Academics from UNSW Sydney from the Faculties of Science, Medicine and Health, Arts, Design and Architecture, Law and Justice, Engineering and UNSW Business School as well that from UNSW Canberra have secured funding in the latest Discovery Project (DP) cycle of Australian research. Council (ARC).
The ARC Discovery program aims to expand the knowledge base and research capacity in Australia and to support research that will bring economic, business, environmental, social and / or cultural benefits to the nation.
A total of 65 UNSW projects received more than $ 27 million, with UNSW Science and Engineering again taking the lion’s share. Science has secured 31 grants with funds totaling over $ 14 million, while Engineering has 16 projects totaling over $ 6 million.
UNSW Vice Chancellor of Research Professor Sven Rogge congratulated the university’s academics on their successful research funding.
âPDs are very competitive grants and they conduct much of Australia’s cutting-edge research on the most pressing societal challenges in Australia and beyond. It’s great to see the good results of UNSW researchers again this year.
Professor Nicholas Fisk, Assistant Vice Chancellor, Research and Enterprise, was pleased, but also concerned about the process.
âIt’s wonderful to see the success of UNSW academics in this vital mainstream grant program. At the same time, it is worrying that at the national level, six DPs, including one from UNSW, have been vetoed by the Minister for not being in the national interest. This is despite their selection through the CRA’s rigorous independent peer review process. Unfortunately, this is not the first time that grants have been withheld at the discretion of the ministry, compromising the integrity and transparency of our national grant system.
Among the laureates, Professor Marc Wilkins of UNSW Science who received $ 627,570 for âThe effect of methylation and phosphorylation on ribosome functionâ. This project aims to discover how cells regulate the function and selectivity of ribosomes, by modifying their ribosomal proteins. This affects protein synthesis, a process that is essential for the growth of all living things.
Associate Professor Christine Chaffer of the Garvan Institute for Medical Research and UNSW Medicine & Health received $ 611,000 for “Mapping Networks Governing Cellular State Plasticity: How, Where, and When?” Altered cellular states are central to nearly all developmental and disease processes in multicellular organisms. Building on their foundational discovery that stem cells and non-stem cells easily interconvert, the team will now integrate innovative cell systems and the development of our novel multilayer systems biology strategy to develop the first global understanding of the cell biology that underlies the cellular state. changes.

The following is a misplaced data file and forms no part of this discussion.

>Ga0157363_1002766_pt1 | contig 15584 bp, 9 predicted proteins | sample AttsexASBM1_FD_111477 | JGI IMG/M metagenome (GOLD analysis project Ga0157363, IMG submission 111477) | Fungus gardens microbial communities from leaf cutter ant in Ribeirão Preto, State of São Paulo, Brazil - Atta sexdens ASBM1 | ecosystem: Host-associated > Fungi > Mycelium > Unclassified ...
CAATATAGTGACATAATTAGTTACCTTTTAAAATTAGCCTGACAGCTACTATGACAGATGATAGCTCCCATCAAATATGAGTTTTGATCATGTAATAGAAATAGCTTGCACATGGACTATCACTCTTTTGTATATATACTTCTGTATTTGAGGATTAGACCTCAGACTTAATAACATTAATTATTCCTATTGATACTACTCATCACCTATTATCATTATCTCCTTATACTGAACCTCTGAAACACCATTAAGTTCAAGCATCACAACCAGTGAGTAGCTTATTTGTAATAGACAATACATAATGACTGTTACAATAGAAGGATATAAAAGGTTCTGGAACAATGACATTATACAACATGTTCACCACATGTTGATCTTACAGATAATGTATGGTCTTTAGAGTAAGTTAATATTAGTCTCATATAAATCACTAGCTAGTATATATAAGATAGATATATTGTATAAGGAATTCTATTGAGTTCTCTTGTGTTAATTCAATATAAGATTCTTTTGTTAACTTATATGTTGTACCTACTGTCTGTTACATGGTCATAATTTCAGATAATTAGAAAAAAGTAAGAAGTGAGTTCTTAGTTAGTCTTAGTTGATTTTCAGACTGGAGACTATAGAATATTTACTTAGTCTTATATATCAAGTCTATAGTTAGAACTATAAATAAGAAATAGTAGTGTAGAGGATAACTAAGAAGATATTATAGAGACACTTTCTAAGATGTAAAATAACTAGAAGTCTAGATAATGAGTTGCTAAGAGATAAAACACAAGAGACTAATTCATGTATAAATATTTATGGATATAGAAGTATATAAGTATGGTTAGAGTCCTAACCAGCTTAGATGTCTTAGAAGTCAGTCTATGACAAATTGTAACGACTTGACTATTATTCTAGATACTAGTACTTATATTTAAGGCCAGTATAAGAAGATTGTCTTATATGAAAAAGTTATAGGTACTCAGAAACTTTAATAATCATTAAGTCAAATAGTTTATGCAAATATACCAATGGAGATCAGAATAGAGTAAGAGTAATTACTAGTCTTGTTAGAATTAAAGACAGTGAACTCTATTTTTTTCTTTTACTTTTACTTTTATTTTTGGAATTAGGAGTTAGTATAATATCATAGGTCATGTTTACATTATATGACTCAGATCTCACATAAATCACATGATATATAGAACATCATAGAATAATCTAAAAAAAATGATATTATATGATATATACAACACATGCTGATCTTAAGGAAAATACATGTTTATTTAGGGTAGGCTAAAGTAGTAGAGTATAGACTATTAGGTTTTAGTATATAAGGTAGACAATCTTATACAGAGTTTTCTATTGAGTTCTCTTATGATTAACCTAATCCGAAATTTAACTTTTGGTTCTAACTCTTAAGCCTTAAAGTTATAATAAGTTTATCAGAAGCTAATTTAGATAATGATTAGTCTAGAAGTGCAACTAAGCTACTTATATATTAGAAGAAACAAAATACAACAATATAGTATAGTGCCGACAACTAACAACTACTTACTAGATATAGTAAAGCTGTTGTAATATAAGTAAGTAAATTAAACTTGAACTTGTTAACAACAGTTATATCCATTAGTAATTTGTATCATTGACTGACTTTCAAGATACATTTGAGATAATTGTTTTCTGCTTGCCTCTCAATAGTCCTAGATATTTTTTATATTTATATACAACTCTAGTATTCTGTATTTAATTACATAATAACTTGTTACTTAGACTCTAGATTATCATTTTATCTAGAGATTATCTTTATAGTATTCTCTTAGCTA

Professor Mattheos (Mat) Santamouris of UNSW Arts, Design & Architecture received $ 570,000 for âFluorescent Daytime Radiation Cooling for Urban Heat Mitigationâ. This project aims to develop a fluorescent daytime radiative cooling technology suitable for mitigating urban overheating in the built environment and reducing future demands for cooling energy in buildings.
Professor Jill Hunter of UNSW Law & Justice received $ 540,000 for âJudges’ Work, Place and Mental Health – A National Visionâ. This project aims to respond to the human, legal and financial costs of psychological damage linked to the work of judicial officers, involved in early retirement, sick leave and suicides. This prejudice threatens the proper conduct of the courtroom, procedural fairness and impartial judgment.
Professor Xuemin Lin of UNSW Engineering was awarded $ 510,000 for âTowards High-Order Structure Research on Large-Scale Graphicsâ. Finding high-order structure on large-scale charts has many applications including cybersecurity, crime detection, social media, marketing recommendations, and public health. This project aims to lay the scientific foundations and develop new computational techniques to efficiently conduct the search for structures.
Professor Qihe Tang of UNSW Business School was awarded $ 378,292 for âQuantitative Analysis of Systemic Risk in Insuranceâ. The interest of this project lies in the reduction of the gap between studies of systemic risk in banking and insurance. The expected results include the construction of insurance / reinsurance networks to formalize systemic risk, analysis of the role of network integration and the development of pricing frameworks to drive a systemic risk premium.
Professor Matthew Garratt of the UNSW Canberra School of Engineering & IT was awarded $ 411,224 for âEffective Strategies for Visually Guided Flight: From Insects to Dronesâ. Flying in real environments, densely cluttered with obstacles, is a major challenge limiting the proliferation of aerial robotics technology, yet flying insects such as bees accomplish this task with ease. This project will seek to discover the main vision-based flight control strategies implemented by insects to combat clutter. These will be used to develop sensory and information processing frameworks to be implemented in miniature robotic systems that will allow them to navigate autonomously in complex environments even when GPS positioning is denied.